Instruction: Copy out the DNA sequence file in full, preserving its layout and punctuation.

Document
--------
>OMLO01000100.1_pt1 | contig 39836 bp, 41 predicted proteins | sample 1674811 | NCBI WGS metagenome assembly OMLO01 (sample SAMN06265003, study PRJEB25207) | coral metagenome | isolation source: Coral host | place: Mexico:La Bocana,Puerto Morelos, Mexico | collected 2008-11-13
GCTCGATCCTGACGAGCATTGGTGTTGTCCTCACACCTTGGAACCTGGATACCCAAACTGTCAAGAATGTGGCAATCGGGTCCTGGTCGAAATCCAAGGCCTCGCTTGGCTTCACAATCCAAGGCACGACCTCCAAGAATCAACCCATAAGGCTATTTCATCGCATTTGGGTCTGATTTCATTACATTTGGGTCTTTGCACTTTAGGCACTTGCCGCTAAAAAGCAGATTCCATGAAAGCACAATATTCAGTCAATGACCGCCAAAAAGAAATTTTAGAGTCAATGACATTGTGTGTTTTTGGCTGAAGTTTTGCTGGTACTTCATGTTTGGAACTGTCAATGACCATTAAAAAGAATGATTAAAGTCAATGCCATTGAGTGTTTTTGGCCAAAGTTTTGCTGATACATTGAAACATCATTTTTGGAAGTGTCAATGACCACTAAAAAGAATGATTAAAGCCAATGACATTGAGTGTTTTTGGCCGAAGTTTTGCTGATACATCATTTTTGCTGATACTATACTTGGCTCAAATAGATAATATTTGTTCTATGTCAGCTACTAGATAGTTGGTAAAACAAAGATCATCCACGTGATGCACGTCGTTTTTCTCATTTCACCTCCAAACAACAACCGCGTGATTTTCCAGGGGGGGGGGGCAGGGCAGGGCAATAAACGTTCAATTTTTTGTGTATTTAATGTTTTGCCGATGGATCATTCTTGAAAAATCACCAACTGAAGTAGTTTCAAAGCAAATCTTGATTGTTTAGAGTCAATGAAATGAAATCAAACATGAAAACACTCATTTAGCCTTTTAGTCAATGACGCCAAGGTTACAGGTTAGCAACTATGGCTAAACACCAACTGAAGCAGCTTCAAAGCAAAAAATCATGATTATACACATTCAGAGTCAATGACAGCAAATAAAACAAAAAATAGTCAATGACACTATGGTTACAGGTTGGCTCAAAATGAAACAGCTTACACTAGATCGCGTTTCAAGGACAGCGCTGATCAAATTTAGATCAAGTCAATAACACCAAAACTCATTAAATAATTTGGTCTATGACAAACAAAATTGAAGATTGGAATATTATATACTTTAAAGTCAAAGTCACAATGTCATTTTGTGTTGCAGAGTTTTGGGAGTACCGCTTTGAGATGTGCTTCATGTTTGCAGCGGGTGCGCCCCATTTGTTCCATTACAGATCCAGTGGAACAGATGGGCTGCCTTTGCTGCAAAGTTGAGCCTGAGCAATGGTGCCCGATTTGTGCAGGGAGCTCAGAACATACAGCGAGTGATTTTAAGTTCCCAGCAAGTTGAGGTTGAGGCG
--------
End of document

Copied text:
>OMLO01000100.1_pt1 | contig 39836 bp, 41 predicted proteins | sample 1674811 | NCBI WGS metagenome assembly OMLO01 (sample SAMN06265003, study PRJEB25207) | coral metagenome | isolation source: Coral host | place: Mexico:La Bocana,Puerto Morelos, Mexico | collected 2008-11-13
GCTCGATCCTGACGAGCATTGGTGTTGTCCTCACACCTTGGAACCTGGATACCCAAACTGTCAAGAATGTGGCAATCGGGTCCTGGTCGAAATCCAAGGCCTCGCTTGGCTTCACAATCCAAGGCACGACCTCCAAGAATCAACCCATAAGGCTATTTCATCGCATTTGGGTCTGATTTCATTACATTTGGGTCTTTGCACTTTAGGCACTTGCCGCTAAAAAGCAGATTCCATGAAAGCACAATATTCAGTCAATGACCGCCAAAAAGAAATTTTAGAGTCAATGACATTGTGTGTTTTTGGCTGAAGTTTTGCTGGTACTTCATGTTTGGAACTGTCAATGACCATTAAAAAGAATGATTAAAGTCAATGCCATTGAGTGTTTTTGGCCAAAGTTTTGCTGATACATTGAAACATCATTTTTGGAAGTGTCAATGACCACTAAAAAGAATGATTAAAGCCAATGACATTGAGTGTTTTTGGCCGAAGTTTTGCTGATACATCATTTTTGCTGATACTATACTTGGCTCAAATAGATAATATTTGTTCTATGTCAGCTACTAGATAGTTGGTAAAACAAAGATCATCCACGTGATGCACGTCGTTTTTCTCATTTCACCTCCAAACAACAACCGCGTGATTTTCCAGGGGGGGGGGGCAGGGCAGGGCAATAAACGTTCAATTTTTTGTGTATTTAATGTTTTGCCGATGGATCATTCTTGAAAAATCACCAACTGAAGTAGTTTCAAAGCAAATCTTGATTGTTTAGAGTCAATGAAATGAAATCAAACATGAAAACACTCATTTAGCCTTTTAGTCAATGACGCCAAGGTTACAGGTTAGCAACTATGGCTAAACACCAACTGAAGCAGCTTCAAAGCAAAAAATCATGATTATACACATTCAGAGTCAATGACAGCAAATAAAACAAAAAATAGTCAATGACACTATGGTTACAGGTTGGCTCAAAATGAAACAGCTTACACTAGATCGCGTTTCAAGGACAGCGCTGATCAAATTTAGATCAAGTCAATAACACCAAAACTCATTAAATAATTTGGTCTATGACAAACAAAATTGAAGATTGGAATATTATATACTTTAAAGTCAAAGTCACAATGTCATTTTGTGTTGCAGAGTTTTGGGAGTACCGCTTTGAGATGTGCTTCATGTTTGCAGCGGGTGCGCCCCATTTGTTCCATTACAGATCCAGTGGAACAGATGGGCTGCCTTTGCTGCAAAGTTGAGCCTGAGCAATGGTGCCCGATTTGTGCAGGGAGCTCAGAACATACAGCGAGTGATTTTAAGTTCCCAGCAAGTTGAGGTTGAGGCG